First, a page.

The net-casting, ogre-faced spider (Deinopis spinosa) has a unique hunting strategy, as study coauthor Cornell University postdoctoral researcher Jay Stafstrom explained in a video.

They hunt only at night using a special kind of web: an A-shaped frame made from non-sticky silk that supports a fuzzy rectangle that they hold with their front forelegs and use to trap prey.

They do this in two ways. In a maneuver called a "forward strike," they pounce down on prey moving beneath them on the ground. This is enabled by their large eyes — the biggest of any spider. These eyes give them 2,000 times the night vision that we have, Science explained.

But the spiders can also perform a move called the "backward strike," Stafstrom explained, in which they reach their legs behind them and catch insects flying through the air.

"So here comes a flying bug and somehow the spider gets information on the sound direction and its distance. The spiders time the 200-millisecond leap if the fly is within its capture zone – much like an over-the-shoulder catch. The spider gets its prey. They're accurate," coauthor Ronald Hoy, the D & D Joslovitz Merksamer Professor in the Department of Neurobiology and Behavior in the College of Arts and Sciences, told the Cornell Chronicle.

What the researchers wanted to understand was how the spiders could tell what was moving behind them when they have no ears.

It isn't a question of peripheral vision. In a 2016 study, the same team blindfolded the spiders and sent them out to hunt, Science explained. This prevented the spiders from making their forward strikes, but they were still able to catch prey using the backwards strike. The researchers thought the spiders were "hearing" their prey with the sensors on the tips of their legs. All spiders have these sensors, but scientists had previously thought they were only able to detect vibrations through surfaces, not sounds in the air.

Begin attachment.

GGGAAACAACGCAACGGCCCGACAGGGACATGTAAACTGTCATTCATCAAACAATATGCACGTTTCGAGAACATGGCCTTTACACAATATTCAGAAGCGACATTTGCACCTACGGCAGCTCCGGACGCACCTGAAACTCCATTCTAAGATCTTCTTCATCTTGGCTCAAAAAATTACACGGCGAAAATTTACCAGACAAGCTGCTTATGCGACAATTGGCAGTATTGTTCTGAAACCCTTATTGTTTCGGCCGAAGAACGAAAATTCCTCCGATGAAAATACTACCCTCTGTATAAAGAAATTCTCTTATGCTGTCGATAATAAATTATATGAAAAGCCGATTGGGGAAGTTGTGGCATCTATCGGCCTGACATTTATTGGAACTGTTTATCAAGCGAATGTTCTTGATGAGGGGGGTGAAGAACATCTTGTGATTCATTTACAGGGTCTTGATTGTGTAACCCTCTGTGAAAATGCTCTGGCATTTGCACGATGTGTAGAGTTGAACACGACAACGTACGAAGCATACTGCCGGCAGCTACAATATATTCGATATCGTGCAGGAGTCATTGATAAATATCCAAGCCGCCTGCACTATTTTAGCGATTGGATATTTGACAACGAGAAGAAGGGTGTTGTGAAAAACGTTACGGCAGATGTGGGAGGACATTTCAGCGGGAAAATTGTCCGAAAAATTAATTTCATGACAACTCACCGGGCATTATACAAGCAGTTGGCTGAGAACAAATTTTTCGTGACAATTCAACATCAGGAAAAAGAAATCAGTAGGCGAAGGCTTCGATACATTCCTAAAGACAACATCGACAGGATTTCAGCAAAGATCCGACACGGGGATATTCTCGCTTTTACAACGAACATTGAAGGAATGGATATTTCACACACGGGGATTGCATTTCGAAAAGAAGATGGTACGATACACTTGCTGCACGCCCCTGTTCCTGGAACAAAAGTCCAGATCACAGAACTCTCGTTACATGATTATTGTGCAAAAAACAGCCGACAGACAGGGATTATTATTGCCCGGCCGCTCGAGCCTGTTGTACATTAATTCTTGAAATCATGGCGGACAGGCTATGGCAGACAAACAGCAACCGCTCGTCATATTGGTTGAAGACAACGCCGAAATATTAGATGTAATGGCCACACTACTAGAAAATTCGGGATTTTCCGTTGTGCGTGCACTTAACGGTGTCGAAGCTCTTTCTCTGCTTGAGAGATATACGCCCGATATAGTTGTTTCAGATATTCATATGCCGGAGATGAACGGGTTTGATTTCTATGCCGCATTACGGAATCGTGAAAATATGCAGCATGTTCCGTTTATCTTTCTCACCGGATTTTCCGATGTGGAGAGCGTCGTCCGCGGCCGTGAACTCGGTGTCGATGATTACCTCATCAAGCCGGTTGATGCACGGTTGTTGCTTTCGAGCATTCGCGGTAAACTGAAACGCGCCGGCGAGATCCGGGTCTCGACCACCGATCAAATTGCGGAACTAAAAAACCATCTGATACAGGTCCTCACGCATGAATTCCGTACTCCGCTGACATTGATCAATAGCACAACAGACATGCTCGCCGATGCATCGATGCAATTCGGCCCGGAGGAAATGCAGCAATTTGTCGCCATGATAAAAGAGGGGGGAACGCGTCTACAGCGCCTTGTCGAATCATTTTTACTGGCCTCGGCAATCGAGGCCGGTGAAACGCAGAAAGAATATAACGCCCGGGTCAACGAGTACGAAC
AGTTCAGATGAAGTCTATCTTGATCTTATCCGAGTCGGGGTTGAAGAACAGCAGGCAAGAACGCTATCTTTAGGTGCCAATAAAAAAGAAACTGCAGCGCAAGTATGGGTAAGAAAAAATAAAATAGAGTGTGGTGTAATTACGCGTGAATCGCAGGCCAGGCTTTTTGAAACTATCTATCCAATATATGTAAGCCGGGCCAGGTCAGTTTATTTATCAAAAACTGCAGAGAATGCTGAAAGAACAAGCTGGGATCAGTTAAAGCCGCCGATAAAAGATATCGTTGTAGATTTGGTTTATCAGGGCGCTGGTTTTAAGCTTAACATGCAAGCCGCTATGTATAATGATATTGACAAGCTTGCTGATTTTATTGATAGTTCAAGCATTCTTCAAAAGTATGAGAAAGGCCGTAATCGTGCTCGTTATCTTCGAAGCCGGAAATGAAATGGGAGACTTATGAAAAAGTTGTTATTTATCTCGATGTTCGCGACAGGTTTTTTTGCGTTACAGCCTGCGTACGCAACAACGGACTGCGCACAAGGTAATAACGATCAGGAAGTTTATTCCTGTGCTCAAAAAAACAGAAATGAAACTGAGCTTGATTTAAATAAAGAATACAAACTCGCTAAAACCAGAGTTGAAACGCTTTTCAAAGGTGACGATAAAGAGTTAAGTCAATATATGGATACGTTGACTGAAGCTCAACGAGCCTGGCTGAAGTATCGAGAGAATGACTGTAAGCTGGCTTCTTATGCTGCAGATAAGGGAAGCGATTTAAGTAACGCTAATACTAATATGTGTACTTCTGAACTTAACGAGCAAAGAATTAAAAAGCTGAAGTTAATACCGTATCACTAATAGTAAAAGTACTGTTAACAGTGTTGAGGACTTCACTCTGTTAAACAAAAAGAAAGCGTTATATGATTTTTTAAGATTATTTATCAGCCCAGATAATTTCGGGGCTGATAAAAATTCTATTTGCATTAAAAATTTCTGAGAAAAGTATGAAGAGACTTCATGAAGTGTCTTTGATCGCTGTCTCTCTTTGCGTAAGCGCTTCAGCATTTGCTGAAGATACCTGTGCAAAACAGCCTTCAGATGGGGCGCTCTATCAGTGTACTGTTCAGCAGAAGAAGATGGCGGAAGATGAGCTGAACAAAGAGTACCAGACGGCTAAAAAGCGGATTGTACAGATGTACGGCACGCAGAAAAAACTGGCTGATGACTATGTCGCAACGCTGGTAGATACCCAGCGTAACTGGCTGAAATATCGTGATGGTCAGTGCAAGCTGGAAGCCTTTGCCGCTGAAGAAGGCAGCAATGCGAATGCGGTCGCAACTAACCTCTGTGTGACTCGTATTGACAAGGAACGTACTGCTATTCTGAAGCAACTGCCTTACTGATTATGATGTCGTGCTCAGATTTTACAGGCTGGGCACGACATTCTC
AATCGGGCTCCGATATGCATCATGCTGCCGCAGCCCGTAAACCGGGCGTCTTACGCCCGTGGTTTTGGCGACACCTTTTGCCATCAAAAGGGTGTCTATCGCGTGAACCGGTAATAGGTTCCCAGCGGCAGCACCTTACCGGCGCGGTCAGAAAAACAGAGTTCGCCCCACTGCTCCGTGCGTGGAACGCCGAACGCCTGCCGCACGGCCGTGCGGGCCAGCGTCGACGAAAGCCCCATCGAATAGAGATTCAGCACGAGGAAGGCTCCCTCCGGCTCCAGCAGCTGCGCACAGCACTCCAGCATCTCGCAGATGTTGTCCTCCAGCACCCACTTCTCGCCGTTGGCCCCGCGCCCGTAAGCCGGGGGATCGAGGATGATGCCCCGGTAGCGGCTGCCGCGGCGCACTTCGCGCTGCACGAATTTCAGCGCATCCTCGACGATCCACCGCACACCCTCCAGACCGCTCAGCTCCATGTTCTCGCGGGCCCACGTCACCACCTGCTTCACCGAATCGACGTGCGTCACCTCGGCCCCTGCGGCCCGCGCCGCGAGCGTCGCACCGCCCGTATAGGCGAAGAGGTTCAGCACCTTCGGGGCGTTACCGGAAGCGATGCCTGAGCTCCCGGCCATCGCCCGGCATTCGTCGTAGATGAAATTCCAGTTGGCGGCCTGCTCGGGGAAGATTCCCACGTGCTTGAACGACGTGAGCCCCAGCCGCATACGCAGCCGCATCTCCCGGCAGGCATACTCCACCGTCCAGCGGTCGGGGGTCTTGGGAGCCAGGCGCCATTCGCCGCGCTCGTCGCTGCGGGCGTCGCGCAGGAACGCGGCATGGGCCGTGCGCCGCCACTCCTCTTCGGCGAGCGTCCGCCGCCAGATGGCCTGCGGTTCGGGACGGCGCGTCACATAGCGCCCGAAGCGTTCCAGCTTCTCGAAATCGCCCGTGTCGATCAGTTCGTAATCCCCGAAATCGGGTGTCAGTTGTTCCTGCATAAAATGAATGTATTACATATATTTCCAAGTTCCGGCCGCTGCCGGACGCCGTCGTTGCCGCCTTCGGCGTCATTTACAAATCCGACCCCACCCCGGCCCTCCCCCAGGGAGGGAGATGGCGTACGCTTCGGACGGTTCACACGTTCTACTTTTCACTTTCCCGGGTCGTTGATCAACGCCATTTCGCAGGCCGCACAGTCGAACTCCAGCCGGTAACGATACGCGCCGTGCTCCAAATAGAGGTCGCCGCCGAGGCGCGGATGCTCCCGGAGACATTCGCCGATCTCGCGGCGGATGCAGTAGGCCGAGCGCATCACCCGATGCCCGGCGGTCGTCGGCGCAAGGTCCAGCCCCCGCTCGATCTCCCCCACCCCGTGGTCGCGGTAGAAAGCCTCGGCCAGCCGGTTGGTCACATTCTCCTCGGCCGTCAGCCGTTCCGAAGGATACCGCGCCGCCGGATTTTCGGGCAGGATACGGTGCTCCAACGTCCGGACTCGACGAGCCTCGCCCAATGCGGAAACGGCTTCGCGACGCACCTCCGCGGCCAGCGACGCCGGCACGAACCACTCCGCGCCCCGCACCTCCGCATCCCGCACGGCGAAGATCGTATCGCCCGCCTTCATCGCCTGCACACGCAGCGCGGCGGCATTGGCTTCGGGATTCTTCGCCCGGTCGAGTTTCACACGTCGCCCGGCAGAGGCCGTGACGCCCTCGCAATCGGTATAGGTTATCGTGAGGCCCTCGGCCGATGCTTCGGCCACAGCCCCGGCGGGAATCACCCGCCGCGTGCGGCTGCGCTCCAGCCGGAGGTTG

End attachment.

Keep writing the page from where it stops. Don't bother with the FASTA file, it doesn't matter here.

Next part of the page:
To test how well the ogre-faced spiders could actually hear, the researchers conducted a two-part experiment.

First, they inserted electrodes into removed spider legs and into the brains of intact spiders. They put the spiders and the legs into a vibration-proof booth and played sounds from two meters (approximately 6.5 feet) away. The spiders and the legs responded to sounds from 100 hertz to 10,000 hertz.

Next, they played the five sounds that had triggered the biggest response to 25 spiders in the wild and 51 spiders in the lab. More than half the spiders did the "backward strike" move when they heard sounds that have a lower frequency similar to insect wing beats. When the higher frequency sounds were played, the spiders did not move. This suggests the higher frequencies may mimic the sounds of predators like birds.

University of Cincinnati spider behavioral ecologist George Uetz told Science that the results were a "surprise" that indicated science has much to learn about spiders as a whole. Because all spiders have these receptors on their legs, it is possible that all spiders can hear. This theory was first put forward by Walcott 60 years ago, but was dismissed at the time, according to the Cornell Chronicle. But studies of other spiders have turned up further evidence since. A 2016 study found that a kind of jumping spider can pick up sonic vibrations in the air.

"We don't know diddly about spiders," Uetz told Science. "They are much more complex than people ever thought they were."

Learning more provides scientists with an opportunity to study their sensory abilities in order to improve technology like bio-sensors, directional microphones and visual processing algorithms, Stafstrom told CNN.

Hoy agreed.

"The point is any understudied, underappreciated group has fascinating lives, even a yucky spider, and we can learn something from it," he told CNN.